When Kepler Wessels led the Proteas against the West Indies in Bridgetown in 1992, it was South Africa’s first participation in the format in 22 years.
The country’s isolation from international sport was a period that robbed many a talented cricketer of the opportunity to play at the highest level.
Since then, the Proteas have had their ups and downs, but by and large they have been one of the game’s most consistently performing outfits and they have produced some quality players along the way.
In the spirit of using the sporting lockdown as a chance to reflect, we thought this a good time to look back on the last 28 years and select our best ever Proteas Test XI.
Only players who featured after isolation are eligible.
It’s obviously a matter of personal opinion, so if you disagree with our XI, then let us know what you would change by sending a mail to firstname.lastname@example.org.
Here we go!
1. Graeme Smith (captain)
The burly left-hander was not always easy on the eye, but he was so effective. Smith got up for the big occasions and piled on the runs at the top of the order for well over a decade. As much as he dominated with the bat, it is his captaincy that he will be remembered for most. He led his country a staggering 108 times in the format and famously took them to No 1 in the world in 2012, where they stayed for over a full calendar year.
2. Gary Kirsten
Could so easily have been Herschelle Gibbs, who was as talented as they come, but Kirsten is exactly the man you want taking on the world’s best bowlers at the top of the order. As gritty as anyone, Kirsten would lose out to Gibbs in both limited overs formats, but on the Test stage he was an impenetrable wall, often when his country was on the ropes and needed him most.
3. Hashim Amla
When he was on song, which was most of the time, there was nobody in world cricket better than Amla. Scored his runs all over the park, thanks largely to a pair of wrists that could work the ball just about anywhere. In the heat of battle, Amla was always composed. His 311* at The Oval in 2012 remains the highest score ever by a South African in the format.
4. Jacques Kallis
One of the greats to ever play the game, Kallis is the first name on this team sheet every single time. South Africa’s all-time leading run-scorer in the format by nearly 4 000 runs. To average 55.37 over a career that spanned 18 years and 166 Test matches is just superhuman. Kallis’ batting alone makes him a great, but when you factor in his 292 Test wickets – more than Vernon Philander and Paul Adams – then his contributions to the Proteas begin bordering on the ridiculous.
5. Daryll Cullinan
There are other options here – Ashwell Prince probably comes closest – but Cullinan’s numbers are simply better. He historically broke Graeme Pollock’s long-standing Test record of 274 at Eden Park in 1999, finishing 275* to post the highest score by a South African in Test cricket at the time. All too often remembered for an ongoing and losing battle against Shane Warne, Cullinan emerged as one of the best South Africa produced in the modern era.
6. AB de Villiers
Has there ever been a more naturally gifted Proteas batsman? De Villiers is a cricketing genius and while he might be remembered more for his ridiculous ‘Mr. 360’ white ball shot-making, he also amassed 8 765 Test runs – fourth on South Africa’s all-time list – at 50.66 per innings. Such a special player who would walk into any side in the world, while he is also one of the best fielders South Africa has ever seen.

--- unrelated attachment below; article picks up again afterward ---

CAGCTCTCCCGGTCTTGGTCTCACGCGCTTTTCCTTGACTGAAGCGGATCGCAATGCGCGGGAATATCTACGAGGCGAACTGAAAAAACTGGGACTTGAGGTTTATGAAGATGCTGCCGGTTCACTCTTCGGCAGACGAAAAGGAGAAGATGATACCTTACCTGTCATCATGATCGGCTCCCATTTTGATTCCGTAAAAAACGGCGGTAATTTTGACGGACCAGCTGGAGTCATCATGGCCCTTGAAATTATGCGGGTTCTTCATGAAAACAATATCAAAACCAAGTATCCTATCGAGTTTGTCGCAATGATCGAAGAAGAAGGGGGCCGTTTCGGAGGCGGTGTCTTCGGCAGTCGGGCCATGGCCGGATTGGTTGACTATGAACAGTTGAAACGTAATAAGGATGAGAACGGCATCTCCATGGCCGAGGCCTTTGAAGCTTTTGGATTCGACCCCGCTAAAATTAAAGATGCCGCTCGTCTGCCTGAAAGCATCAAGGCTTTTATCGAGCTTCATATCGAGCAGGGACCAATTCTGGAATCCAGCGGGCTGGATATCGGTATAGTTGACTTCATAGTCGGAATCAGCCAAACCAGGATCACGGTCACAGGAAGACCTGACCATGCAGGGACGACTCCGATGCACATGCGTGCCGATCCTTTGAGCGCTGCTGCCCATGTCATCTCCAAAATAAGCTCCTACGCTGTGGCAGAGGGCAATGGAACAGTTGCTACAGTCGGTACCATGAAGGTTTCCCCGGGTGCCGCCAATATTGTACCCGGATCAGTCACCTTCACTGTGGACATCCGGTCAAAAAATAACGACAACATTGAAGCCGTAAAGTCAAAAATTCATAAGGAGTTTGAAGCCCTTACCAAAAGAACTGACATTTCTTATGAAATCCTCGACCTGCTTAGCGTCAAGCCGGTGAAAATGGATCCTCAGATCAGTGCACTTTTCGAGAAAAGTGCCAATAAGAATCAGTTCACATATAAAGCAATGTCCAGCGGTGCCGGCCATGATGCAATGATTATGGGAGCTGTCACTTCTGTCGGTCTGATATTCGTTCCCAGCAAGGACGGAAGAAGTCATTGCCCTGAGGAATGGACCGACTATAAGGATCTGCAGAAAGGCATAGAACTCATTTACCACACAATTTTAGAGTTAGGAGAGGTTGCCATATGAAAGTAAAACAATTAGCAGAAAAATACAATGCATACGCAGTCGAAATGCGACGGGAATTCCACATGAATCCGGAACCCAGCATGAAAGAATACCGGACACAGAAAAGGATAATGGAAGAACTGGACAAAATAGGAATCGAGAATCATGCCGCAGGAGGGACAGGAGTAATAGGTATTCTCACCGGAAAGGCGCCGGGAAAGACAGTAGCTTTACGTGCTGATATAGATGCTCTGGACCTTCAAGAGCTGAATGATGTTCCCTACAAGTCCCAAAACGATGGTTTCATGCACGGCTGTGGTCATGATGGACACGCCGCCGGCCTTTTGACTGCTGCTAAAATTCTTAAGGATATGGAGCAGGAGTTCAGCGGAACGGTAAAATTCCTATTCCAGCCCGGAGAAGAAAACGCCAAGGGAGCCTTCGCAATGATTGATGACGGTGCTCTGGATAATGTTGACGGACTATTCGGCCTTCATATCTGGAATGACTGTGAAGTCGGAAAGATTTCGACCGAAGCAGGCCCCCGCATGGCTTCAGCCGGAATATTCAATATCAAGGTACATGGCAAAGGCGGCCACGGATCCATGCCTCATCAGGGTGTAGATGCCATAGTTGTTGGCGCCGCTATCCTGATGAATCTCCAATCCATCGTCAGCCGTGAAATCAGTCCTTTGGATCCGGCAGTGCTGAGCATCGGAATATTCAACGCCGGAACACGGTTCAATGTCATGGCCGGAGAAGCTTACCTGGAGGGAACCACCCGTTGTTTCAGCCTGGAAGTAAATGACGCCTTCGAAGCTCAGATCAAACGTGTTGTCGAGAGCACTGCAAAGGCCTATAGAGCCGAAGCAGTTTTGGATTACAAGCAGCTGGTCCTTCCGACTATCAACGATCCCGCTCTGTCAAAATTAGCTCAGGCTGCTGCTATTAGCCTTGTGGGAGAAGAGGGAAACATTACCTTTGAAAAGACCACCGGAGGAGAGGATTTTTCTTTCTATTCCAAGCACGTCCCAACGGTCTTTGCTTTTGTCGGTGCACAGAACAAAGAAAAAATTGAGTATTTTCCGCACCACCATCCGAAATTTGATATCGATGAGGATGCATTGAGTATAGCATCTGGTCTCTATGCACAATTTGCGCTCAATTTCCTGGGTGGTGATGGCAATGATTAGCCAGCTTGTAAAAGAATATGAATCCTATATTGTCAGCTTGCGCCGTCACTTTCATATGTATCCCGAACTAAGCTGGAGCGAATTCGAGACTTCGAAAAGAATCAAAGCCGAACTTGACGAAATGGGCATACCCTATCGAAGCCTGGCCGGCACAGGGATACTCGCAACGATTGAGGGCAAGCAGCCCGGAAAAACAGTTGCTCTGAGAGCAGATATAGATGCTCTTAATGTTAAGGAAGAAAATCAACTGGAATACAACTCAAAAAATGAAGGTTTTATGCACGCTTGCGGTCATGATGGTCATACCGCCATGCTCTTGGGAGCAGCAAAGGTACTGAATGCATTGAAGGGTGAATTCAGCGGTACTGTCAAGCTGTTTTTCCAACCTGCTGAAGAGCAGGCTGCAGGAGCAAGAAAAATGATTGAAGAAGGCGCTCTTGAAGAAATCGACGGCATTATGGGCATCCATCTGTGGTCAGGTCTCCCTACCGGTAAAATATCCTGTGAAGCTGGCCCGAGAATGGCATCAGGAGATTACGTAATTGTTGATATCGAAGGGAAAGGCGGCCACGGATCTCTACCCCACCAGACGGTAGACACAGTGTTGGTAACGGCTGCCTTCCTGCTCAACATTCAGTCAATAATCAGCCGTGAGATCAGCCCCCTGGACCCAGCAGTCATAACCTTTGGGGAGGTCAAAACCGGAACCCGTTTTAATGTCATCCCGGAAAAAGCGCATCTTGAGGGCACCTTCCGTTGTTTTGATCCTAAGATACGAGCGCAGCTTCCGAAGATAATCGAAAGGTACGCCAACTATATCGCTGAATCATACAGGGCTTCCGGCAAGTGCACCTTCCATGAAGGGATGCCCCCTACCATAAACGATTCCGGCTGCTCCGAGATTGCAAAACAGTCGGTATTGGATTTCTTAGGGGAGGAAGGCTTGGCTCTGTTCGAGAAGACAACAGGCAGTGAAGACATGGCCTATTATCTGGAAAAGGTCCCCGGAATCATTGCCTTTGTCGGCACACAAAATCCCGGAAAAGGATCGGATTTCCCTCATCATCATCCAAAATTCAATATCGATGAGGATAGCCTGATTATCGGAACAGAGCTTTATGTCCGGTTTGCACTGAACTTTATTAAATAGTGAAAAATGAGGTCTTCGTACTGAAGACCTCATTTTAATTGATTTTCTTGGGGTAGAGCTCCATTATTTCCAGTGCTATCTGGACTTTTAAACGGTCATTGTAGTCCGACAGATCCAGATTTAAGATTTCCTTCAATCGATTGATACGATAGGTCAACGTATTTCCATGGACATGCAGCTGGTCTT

7. Quinton de Kock
Mark Boucher’s 553 Test dismissals make him one of the greats, but for me De Kock’s ability with the bat is impossible to ignore. His glovework is also underrated in comparisons with Boucher and he actually averages more dismissals per innings – 2.404 to 1.982. Either player would be comfortably at home here, but De Kock has an ability to change the course of a match by himself with his aggressive, skilful batting.
8. Shaun Pollock
The former Proteas skipper was a new ball specialist and while the pace may have dropped, he seemed to get more accurate the longer his career went on. One of only two South Africans to go past 400 wickets and the fact that he did so at an average of just over 23 tells its own story. Hugely capable with the bat, too, where he carded two Test centuries and left with an average of over 32.
9. Vernon Philander
Only played 64 Test matches, but Philander was as devastating as anyone with a new ball in his hands. Put on countless bowling clinics over the years and had an ability to rip through opposition top orders. So incredibly skilful.
10. Dale Steyn
South Africa’s all-time leading wicket-taker in the format with 439, Steyn will go down as one of the best to have ever played the game. In his prime, he was a nightmare for batsmen with pace and movement and boundless energy hallmarks of his game.
11. Allan Donald
The pioneer of South Africa’s proud fast bowling history, Donald was the original speedster. His average of 22.25 is better than every other bowler in this team. His battles with the likes of Michael Atherton and Sachin Tendulkar are still replayed to this day. The smoothest of actions was followed by a delivery that was venomous, and Donald singlehandedly paved the way for the many quality South African quicks that came after him in the professional era.
Makhaya Ntini has to get a mention here and only misses out because he went for significantly more runs per wicket – 28.82 – than the other seamers included. His pace, bounce and 390 Test wickets – third on the SA list – make him a South African legend.
There is also no specialist spinner in this side. If one had to be included for balance’s sake, then Paul Adams or Paul Harris would perhaps come into the conversation.
Let us know what you think!